Condoms Made Out of Grass

The Australian native spinifex grass is potentially changing the future of condoms everywhere. It the quest to produce thinner and thinner barriers between sexual partners to provide protection and still maintain “natural” feel as much as possible, this grass is being used to help bridge that gap.

At the University of Queensland they claim to have found a way to use the nano-fibers from the spinifex grass to produce condoms that are only 45 microns thick. That is about width of a human hair. They claim they these condoms still maintain all of the standards set forth for traditional latex condoms.
Potential for Grass made condom

“On average [we] got a performance increase of 20 percent in pressure and 40 percent in volume compared to the commercial latex control sample,” said one of the researchers, Darren Martin. “With a little more refinement, we think we can engineer a latex condom that’s about 30 percent thinner, and will still pass all standards. With more process optimisation work, we will be able to make devices even thinner than this.”

These condoms are not made of just grass but rather the grass pulp is mixed with latex. This mixture gives the latex amazing performance properties, allowing them to create ultra-thin latex sheets that are just as strong as the pure latex that we use in condoms today. Its is like a reinforced substance.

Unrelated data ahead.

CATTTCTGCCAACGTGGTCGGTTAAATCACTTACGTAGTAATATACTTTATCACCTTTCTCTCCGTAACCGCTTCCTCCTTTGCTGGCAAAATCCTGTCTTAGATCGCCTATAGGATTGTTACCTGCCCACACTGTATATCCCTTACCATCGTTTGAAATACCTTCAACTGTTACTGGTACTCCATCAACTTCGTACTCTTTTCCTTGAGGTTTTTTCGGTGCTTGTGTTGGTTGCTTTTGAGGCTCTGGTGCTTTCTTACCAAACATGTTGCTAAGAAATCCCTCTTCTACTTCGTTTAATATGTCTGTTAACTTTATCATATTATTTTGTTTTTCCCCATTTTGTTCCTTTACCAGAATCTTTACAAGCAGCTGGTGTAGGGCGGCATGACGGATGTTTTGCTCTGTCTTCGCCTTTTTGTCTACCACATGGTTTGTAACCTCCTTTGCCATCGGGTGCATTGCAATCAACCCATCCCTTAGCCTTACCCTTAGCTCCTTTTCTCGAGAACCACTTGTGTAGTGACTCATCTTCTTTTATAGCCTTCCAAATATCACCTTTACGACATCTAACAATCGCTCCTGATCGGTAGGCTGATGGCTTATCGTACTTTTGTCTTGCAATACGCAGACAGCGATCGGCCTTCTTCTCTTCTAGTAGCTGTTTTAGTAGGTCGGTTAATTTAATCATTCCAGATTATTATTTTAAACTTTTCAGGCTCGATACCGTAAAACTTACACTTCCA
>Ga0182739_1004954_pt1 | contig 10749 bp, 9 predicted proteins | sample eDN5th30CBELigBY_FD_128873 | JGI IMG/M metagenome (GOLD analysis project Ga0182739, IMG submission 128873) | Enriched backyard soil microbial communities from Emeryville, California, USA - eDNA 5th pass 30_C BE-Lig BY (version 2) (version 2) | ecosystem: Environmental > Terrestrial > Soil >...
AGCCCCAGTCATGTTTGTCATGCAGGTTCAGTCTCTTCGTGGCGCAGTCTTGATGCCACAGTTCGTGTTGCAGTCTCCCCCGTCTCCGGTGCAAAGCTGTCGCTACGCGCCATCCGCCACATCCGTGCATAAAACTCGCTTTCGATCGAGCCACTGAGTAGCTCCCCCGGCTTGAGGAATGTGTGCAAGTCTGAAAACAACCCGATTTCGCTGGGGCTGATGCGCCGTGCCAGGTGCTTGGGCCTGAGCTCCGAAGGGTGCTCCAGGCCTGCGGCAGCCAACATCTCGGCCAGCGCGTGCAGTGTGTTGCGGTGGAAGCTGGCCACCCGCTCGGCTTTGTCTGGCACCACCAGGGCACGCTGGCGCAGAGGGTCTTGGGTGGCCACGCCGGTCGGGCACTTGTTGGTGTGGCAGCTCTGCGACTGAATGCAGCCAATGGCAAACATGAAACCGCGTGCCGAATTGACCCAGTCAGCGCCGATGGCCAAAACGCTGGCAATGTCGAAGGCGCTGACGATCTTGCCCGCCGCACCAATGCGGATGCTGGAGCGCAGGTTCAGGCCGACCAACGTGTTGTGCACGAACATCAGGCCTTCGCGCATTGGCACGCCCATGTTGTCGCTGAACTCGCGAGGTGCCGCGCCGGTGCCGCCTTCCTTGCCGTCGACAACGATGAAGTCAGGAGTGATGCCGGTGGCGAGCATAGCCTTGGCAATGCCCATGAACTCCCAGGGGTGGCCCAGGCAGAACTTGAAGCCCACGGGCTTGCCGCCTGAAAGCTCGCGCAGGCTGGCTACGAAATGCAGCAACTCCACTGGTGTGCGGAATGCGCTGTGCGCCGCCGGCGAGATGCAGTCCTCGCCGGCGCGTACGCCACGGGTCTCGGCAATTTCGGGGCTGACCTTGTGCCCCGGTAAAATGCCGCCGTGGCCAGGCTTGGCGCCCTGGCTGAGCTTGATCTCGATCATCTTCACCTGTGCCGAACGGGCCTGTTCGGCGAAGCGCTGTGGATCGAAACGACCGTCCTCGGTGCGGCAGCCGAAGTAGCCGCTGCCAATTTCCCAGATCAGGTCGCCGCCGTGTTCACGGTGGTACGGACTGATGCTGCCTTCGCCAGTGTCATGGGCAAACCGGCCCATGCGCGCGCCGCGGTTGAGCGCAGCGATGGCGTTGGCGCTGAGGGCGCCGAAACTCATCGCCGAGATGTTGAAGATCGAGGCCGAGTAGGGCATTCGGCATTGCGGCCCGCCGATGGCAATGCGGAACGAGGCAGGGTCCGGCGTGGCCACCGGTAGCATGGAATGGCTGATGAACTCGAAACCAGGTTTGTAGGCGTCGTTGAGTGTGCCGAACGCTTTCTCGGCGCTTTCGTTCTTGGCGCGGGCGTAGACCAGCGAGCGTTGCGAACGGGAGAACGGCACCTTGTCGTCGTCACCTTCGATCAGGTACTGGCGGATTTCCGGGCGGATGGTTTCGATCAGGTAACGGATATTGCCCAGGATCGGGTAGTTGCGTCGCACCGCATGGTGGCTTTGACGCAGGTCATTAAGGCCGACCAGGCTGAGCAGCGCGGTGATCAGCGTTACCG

To create the pulp needed, harvested spinifex is chopped and mixed with sodium hydroxide, then suspended in a watery solution which is what allows them to eventually be mixed with the latex.

“The great thing about our nanocellulose is that it’s a flexible nano-additive, so we can make a stronger and thinner membrane that is supple and flexible, which is the holy grail for natural rubber,” said Martin.

With more research, they believe that they will be able to achieve and even thinner latex. The hope is that a thinner condom will get more men to use them and reduce transmission of STDs. Beyond the health benefits, it could also bring new industry to parts of Australia where this grass grows natively.